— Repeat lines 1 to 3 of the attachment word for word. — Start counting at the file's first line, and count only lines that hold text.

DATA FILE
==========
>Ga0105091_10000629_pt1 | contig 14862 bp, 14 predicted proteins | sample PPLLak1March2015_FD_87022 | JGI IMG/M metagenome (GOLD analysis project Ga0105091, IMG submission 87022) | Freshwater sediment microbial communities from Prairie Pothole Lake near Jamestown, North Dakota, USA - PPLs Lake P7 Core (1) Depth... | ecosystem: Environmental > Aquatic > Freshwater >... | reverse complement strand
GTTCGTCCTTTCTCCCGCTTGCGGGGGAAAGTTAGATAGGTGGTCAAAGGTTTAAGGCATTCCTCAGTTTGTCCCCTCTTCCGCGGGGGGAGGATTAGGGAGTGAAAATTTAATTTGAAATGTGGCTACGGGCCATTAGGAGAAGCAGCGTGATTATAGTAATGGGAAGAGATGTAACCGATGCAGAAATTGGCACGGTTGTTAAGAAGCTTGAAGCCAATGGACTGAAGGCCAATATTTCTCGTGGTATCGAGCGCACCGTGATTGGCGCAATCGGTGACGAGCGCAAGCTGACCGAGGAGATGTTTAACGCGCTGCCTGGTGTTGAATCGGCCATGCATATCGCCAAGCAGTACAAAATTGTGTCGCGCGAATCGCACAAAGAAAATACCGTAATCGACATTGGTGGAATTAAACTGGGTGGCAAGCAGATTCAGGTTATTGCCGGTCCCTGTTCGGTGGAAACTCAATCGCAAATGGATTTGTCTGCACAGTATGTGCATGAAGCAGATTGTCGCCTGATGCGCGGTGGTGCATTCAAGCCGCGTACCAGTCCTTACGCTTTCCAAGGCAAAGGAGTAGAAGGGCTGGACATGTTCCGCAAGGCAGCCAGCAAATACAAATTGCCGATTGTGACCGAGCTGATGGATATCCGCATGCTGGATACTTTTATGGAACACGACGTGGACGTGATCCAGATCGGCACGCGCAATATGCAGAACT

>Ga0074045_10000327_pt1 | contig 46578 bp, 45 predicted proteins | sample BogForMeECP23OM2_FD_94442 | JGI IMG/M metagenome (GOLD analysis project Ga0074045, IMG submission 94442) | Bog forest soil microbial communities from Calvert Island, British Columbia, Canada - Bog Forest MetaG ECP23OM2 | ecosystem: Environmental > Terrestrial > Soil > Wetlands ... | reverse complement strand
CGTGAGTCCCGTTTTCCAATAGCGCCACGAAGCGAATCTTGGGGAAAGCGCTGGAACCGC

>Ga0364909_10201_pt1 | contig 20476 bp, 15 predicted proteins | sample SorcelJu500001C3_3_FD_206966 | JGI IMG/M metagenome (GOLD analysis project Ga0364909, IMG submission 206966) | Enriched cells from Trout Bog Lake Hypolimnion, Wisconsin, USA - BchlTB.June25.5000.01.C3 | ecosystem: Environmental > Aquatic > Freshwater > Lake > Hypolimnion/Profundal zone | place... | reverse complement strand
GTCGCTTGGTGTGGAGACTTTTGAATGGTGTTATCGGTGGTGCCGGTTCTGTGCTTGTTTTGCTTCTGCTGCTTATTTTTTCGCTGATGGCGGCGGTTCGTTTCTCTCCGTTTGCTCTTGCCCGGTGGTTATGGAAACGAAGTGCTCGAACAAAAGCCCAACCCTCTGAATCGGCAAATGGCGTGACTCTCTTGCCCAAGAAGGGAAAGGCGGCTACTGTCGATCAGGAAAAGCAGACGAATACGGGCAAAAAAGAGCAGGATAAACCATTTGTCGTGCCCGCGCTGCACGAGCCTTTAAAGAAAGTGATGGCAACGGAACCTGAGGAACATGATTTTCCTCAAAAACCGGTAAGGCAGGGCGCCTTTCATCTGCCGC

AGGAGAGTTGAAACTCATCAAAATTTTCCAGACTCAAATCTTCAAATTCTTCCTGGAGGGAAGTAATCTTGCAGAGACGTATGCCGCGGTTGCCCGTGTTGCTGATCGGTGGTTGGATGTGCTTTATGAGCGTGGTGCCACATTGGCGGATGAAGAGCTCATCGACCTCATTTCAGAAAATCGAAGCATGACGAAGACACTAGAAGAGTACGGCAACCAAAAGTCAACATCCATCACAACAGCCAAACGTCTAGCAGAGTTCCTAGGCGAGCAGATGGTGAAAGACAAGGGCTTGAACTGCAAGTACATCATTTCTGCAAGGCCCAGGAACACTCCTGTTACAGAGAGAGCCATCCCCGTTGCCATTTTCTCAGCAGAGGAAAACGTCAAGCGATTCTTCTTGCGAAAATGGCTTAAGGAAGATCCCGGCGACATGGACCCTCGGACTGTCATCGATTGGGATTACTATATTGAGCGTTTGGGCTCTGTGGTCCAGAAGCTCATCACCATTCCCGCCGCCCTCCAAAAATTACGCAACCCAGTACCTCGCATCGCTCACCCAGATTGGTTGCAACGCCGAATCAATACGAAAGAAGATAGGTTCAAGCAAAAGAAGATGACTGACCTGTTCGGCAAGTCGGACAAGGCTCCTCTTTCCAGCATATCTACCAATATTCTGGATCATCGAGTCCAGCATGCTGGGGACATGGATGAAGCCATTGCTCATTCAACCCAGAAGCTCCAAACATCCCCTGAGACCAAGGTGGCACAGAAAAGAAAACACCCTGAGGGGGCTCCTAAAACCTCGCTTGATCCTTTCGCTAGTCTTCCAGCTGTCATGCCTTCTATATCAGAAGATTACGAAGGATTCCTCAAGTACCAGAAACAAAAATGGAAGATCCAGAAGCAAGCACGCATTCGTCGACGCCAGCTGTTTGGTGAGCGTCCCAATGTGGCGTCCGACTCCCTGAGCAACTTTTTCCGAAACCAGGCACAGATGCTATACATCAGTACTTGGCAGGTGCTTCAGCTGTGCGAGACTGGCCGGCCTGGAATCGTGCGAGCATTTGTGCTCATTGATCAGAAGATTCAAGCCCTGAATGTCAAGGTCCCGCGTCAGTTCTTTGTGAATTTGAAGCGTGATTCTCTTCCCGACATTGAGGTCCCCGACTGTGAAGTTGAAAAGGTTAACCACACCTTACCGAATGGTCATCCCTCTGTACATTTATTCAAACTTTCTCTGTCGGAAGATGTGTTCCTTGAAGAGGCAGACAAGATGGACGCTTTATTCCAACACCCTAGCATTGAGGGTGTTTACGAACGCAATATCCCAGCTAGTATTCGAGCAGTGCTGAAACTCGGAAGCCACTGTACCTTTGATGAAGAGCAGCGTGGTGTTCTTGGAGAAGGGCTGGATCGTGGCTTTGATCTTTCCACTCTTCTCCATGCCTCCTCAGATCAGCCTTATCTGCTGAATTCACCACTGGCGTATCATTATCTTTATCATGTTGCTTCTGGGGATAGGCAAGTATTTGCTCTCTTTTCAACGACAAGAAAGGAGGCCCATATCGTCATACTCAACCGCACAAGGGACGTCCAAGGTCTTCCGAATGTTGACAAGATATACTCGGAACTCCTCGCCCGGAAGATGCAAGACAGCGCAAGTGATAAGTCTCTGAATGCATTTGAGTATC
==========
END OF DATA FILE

>Ga0105091_10000629_pt1 | contig 14862 bp, 14 predicted proteins | sample PPLLak1March2015_FD_87022 | JGI IMG/M metagenome (GOLD analysis project Ga0105091, IMG submission 87022) | Freshwater sediment microbial communities from Prairie Pothole Lake near Jamestown, North Dakota, USA - PPLs Lake P7 Core (1) Depth... | ecosystem: Environmental > Aquatic > Freshwater >... | reverse complement strand
GTTCGTCCTTTCTCCCGCTTGCGGGGGAAAGTTAGATAGGTGGTCAAAGGTTTAAGGCATTCCTCAGTTTGTCCCCTCTTCCGCGGGGGGAGGATTAGGGAGTGAAAATTTAATTTGAAATGTGGCTACGGGCCATTAGGAGAAGCAGCGTGATTATAGTAATGGGAAGAGATGTAACCGATGCAGAAATTGGCACGGTTGTTAAGAAGCTTGAAGCCAATGGACTGAAGGCCAATATTTCTCGTGGTATCGAGCGCACCGTGATTGGCGCAATCGGTGACGAGCGCAAGCTGACCGAGGAGATGTTTAACGCGCTGCCTGGTGTTGAATCGGCCATGCATATCGCCAAGCAGTACAAAATTGTGTCGCGCGAATCGCACAAAGAAAATACCGTAATCGACATTGGTGGAATTAAACTGGGTGGCAAGCAGATTCAGGTTATTGCCGGTCCCTGTTCGGTGGAAACTCAATCGCAAATGGATTTGTCTGCACAGTATGTGCATGAAGCAGATTGTCGCCTGATGCGCGGTGGTGCATTCAAGCCGCGTACCAGTCCTTACGCTTTCCAAGGCAAAGGAGTAGAAGGGCTGGACATGTTCCGCAAGGCAGCCAGCAAATACAAATTGCCGATTGTGACCGAGCTGATGGATATCCGCATGCTGGATACTTTTATGGAACACGACGTGGACGTGATCCAGATCGGCACGCGCAATATGCAGAACT

>Ga0074045_10000327_pt1 | contig 46578 bp, 45 predicted proteins | sample BogForMeECP23OM2_FD_94442 | JGI IMG/M metagenome (GOLD analysis project Ga0074045, IMG submission 94442) | Bog forest soil microbial communities from Calvert Island, British Columbia, Canada - Bog Forest MetaG ECP23OM2 | ecosystem: Environmental > Terrestrial > Soil > Wetlands ... | reverse complement strand